Likewise, I got a new computer this winter. My previous computer was an 8 1/2 year old dinosaur purchased for my college freshman year. Over the years, it was repaired with a new keyboard, motherboard, and hard drive. But for probably the last three years I had it, it was plagued with slowness, frequent freezing and poor internet connectivity. I dealt with this by using my then-boyfriend's computer (which he wasn't too happy about) or getting things done on my computer at work, or simply having patience. I resisted getting a new computer, since I recognized that I didn't absolutely need one. I originally planned on waiting until it died a nasty death. I finally decided it was time this winter, when I wanted to be able to blog easier and do demo recordings of my music. I went with a refurbished macbook, which is rated as having adequate environmental controls. Luckily my old laptop was a Dell, which you can recycle at Staples, but Staples will also accept non-Dell electronics for a $10 fee. Electronics Takeback Coalition has a useful guide to electronics recycling here.

The delayed gratification involved in mindful consumption also makes me appreciate it all the more when I finally buy something new. How do you feel about mending broken goods and making do?

Thursday, September 8, 2011

Elements of a Minimalist Bedroom

I am a minimalist in that I don't like buying and owning too much stuff. Just the idea of it weighs me down. The more things you have, the harder it is to clean your home and to move homes. It doesn't make sense for us to deplete the earth's resources so that we can acquire things that we don't really need and that force us to have larger homes to house all that stuff. Each time I move, I take it as an opportunity to figure out what else I can get rid of. I've also learned a few tricks over the years on how to manage with fewer things in smaller spaces. I will admit I have many kitchen things, but in general I aspire to minimize my belongings. This is how I live in a 70 square foot room. (Note: many of these photos are from my previous apartment, which had better light.)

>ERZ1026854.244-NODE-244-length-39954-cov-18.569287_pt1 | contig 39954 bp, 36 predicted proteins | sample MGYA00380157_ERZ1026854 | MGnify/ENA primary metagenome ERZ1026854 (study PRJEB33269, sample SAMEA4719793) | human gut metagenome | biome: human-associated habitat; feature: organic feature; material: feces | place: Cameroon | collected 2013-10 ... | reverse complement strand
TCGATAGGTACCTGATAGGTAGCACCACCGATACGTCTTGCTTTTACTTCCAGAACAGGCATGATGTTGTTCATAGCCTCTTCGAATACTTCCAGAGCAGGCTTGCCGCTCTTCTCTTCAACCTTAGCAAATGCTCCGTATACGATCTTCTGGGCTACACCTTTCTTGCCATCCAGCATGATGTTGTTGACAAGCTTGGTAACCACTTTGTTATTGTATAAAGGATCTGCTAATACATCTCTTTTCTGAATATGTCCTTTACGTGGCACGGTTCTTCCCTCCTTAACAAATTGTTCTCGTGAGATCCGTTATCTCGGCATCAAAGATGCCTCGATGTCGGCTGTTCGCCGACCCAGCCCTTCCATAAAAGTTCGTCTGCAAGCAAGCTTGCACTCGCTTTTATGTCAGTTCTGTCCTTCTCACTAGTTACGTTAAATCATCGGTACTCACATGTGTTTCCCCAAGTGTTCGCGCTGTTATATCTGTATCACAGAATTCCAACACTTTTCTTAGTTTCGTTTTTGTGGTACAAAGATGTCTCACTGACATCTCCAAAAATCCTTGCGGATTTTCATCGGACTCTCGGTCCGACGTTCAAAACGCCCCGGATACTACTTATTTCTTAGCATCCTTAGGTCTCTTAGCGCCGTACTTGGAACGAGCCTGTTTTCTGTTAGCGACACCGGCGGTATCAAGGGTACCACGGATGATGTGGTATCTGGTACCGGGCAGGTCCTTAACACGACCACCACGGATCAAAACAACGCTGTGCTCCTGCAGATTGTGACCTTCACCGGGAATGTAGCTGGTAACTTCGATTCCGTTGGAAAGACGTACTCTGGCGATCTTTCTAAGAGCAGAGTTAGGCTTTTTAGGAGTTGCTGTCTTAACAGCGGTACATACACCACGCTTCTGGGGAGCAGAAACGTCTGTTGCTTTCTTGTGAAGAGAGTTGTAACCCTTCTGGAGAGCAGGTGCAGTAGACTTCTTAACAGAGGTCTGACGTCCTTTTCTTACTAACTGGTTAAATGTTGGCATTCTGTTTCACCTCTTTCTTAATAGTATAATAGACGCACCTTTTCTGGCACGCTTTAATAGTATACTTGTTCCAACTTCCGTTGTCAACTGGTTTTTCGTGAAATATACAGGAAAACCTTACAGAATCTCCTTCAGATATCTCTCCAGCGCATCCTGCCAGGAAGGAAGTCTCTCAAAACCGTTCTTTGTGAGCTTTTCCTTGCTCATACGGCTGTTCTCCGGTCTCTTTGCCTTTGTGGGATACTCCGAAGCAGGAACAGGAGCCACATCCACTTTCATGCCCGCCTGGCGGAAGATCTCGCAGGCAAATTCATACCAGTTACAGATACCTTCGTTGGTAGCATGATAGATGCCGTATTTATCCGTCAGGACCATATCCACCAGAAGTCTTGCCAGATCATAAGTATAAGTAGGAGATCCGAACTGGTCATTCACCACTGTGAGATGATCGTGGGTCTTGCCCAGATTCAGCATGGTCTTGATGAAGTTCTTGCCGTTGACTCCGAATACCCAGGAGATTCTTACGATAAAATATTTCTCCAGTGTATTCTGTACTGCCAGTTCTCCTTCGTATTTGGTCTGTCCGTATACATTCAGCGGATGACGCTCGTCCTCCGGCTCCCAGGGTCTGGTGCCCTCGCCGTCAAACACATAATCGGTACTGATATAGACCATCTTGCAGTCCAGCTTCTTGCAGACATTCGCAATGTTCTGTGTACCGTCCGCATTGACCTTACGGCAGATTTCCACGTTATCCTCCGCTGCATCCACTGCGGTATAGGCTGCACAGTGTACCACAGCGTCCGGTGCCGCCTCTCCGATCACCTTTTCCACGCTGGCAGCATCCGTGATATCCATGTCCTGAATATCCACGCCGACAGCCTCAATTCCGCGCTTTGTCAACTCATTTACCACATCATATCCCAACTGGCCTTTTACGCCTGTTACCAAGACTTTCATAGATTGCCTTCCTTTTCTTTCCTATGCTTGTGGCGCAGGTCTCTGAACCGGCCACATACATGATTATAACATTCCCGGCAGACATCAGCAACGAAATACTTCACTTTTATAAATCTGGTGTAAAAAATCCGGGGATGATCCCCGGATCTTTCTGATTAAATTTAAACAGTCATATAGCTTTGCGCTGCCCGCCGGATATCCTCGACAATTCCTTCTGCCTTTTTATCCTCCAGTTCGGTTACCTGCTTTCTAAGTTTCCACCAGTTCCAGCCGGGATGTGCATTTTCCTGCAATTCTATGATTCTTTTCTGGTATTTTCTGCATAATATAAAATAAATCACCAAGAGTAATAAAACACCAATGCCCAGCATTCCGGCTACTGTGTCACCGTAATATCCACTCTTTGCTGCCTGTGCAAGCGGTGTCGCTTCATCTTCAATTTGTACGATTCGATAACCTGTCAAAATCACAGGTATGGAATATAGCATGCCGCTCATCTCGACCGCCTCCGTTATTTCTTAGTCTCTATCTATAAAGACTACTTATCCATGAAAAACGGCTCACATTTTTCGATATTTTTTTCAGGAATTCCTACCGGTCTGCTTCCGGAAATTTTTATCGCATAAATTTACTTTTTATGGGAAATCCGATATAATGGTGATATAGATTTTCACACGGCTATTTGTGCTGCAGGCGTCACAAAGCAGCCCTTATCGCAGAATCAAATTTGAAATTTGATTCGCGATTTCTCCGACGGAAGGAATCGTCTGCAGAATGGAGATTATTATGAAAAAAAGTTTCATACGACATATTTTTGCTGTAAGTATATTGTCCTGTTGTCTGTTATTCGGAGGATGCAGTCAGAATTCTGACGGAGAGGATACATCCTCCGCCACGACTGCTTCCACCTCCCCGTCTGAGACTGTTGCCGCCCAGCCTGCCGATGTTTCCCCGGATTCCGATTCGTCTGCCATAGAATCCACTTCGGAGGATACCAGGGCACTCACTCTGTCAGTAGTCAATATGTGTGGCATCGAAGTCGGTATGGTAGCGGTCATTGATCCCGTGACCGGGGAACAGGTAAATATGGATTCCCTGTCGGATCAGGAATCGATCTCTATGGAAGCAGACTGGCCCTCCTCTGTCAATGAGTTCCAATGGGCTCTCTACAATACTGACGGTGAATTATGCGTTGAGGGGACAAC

- While keeping my mattress on the floor means I lose storage space under my bed, I also like the simplicity of it and not having a bedframe to move around when I change apartments.

- A storage container doubles as nightstand, covered by an attractive sheet.

- Rather than use a duvet, which I find cumbersome to remove for washing, I just keep my comforter between two sheets.

- I don't have a desk. In the past, I used a tray table, although my current room doesn't have room for that, so I usually bring my computer to my bed or the living room coffeetable.

- I don't own many books (since I do my reading via library loans), I don't own any DVDs (that's what the internet and netflix are for); and I recently made sure all my CDs were burned onto my computer so I could recycle them all at Best Buy.